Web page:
Among other things, Anderson says he prefers twitter to newspapers, rarely reads one, and suggests that "media" may become a hobby, rather than a full-time job.
Read it and weep. Can't tell whether Mr. Anderson is elitist, ignorant, just being a provacateur. Or has way too much time on his hands. Here are some excerpts:
Mr. Anderson, let's talk about the future of journalism.
This is going to be a very annoying interview. I don't use the word "journalism."
OK , how about newspapers? They are in deep trouble both in the United States and worldwide.
Sorry, I don't use the word "media." I don't use the word "news." I don't think that those words mean anything anymore. They defined publishing in the 20th century. Today, they are a barrier. They are standing in our way, like a horseless carriage.
Which other words would you use?
There are no other words. We're in one of those strange eras where the words of the last century don't have meaning. What does news mean to you, when the vast majority of news is created by amateurs? Is news coming from a newspaper, or a news group or a friend? I just cannot come up with a definition for those words. Here at Wired, we stopped using them.
Hang on a minute. So-called citizen journalists and bloggers have changed the meaning of "media." But without the traditional news media they wouldn't actually have much to do. Most of the amateurs comment on what the quality press report. So did you read a newspaper this morning?
So how do you stay informed?
It comes to me in many ways: via Twitter, it shows up in my in box, it shows up in my RSS base, through conversations. I don't go out looking for it....... If something has happened in the world that's important, I'll hear about it. I heard about the protests in Iran before it was in the papers because the people who I subscribe to on Twitter care about those things.
The New York Times, CNN, Reuters and others can publish their best reporting on the Web and you'd never read it?
I read lots of articles from mainstream media but I don't go to mainstream media directly to read it. It comes to me, which is really quite common these days. More and more people are choosing social filters for their news rather than professional filters. We're tuning out television news, we're tuning out newspapers. And we still hear about the important stuff, it's just that it's not like this drumbeat of bad news. It's news that matters. I figure by the time something gets to me it's been vetted by those I trust. So the stupid stuff that doesn't matter is not going to get to me.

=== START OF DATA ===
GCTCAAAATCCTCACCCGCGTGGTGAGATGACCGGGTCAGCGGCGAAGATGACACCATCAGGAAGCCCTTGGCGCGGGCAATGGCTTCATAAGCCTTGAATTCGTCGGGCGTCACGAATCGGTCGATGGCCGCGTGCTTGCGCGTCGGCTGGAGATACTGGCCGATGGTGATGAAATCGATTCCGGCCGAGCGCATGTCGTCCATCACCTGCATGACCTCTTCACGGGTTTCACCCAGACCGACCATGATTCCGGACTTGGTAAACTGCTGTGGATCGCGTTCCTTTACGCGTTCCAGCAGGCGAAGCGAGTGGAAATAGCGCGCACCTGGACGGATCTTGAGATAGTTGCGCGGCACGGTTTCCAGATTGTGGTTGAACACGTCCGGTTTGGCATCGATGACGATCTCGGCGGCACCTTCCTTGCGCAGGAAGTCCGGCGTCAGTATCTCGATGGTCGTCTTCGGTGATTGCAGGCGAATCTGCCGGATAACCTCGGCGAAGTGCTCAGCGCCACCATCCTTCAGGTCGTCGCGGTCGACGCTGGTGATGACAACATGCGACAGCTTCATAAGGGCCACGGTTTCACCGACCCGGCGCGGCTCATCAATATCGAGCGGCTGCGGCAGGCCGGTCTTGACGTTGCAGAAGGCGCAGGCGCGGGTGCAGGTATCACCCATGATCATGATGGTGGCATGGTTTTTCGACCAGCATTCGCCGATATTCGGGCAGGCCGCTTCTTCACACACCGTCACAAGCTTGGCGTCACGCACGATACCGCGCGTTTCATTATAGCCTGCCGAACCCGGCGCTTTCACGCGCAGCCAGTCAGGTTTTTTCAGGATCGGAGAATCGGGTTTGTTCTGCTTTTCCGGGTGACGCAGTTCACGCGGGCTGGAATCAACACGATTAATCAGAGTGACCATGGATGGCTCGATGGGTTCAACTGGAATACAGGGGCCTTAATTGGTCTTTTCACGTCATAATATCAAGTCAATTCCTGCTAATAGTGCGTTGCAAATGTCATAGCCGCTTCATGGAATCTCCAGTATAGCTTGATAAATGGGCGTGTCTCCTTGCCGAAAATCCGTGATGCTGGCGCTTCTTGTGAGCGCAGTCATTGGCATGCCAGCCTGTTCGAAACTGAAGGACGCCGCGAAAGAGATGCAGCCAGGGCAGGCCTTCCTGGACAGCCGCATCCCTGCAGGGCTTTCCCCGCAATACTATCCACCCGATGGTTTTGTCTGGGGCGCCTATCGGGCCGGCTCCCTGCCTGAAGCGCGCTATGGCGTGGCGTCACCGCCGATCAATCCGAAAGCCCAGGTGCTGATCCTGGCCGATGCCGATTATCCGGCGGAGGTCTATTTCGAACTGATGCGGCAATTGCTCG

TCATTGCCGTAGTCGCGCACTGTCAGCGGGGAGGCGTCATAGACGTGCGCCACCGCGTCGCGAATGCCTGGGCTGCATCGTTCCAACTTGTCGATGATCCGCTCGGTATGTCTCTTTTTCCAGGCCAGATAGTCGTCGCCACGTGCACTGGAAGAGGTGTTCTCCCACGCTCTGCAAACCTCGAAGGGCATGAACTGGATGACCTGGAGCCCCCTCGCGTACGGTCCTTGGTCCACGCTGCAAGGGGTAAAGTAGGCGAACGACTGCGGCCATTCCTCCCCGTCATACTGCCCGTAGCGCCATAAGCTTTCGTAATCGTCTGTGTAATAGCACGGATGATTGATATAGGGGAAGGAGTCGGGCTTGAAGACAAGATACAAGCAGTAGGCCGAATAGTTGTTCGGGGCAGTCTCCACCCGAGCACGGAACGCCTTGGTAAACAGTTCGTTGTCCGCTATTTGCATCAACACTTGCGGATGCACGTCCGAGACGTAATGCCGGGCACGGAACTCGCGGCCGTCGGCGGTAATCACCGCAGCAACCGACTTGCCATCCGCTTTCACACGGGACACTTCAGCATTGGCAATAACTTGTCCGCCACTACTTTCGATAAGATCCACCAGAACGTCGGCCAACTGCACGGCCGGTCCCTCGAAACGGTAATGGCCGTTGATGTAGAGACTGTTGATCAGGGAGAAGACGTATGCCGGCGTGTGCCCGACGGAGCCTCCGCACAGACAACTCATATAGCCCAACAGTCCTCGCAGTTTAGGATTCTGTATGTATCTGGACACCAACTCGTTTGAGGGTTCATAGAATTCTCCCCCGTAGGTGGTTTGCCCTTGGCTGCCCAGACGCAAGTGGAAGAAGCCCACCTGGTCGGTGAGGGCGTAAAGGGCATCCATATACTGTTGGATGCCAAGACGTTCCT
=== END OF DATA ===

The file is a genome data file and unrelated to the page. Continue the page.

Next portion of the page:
If the audience goes online, will the revenues follow?
Yes. It's all about attention. That is the most valuable commodity. If you have attention and reputation, you can figure out how to monetize it. However, money is not the No. 1 factor anymore.
Attention and reputation are two non-monetary economies. The vast majority of people online write for free. We've tried paying some of our bloggers and they thought it was insulting. They're not doing it for the money, they're doing it for attention and reputation, or just for fun. For example, two years ago, I started this Web site called geekdad.com. It's about being a dad and being a computer geek. We're writing about how to do things that are fun for kids and fun for dads. It's a community project, everyone contributes for free but we now have an audience bigger than many newspapers. And there are an infinite number of sites like this out there.
Can classic journalism, which is obviously more expensive to produce, compete with that sort of thing?In the past, the media was a full-time job. But maybe the media is going to be a part-time job. Maybe media won't be a job at all, but will instead be a hobby. There is no law that says that industries have to remain at any given size. Once there were blacksmiths and there were steelworkers, but things change. The question is not should journalists have jobs. The question is can people get the information they want, the way they want it? The marketplace will sort this out. If we continue to add value to the Internet we'll find a way to make money. But not everything we do has to make money.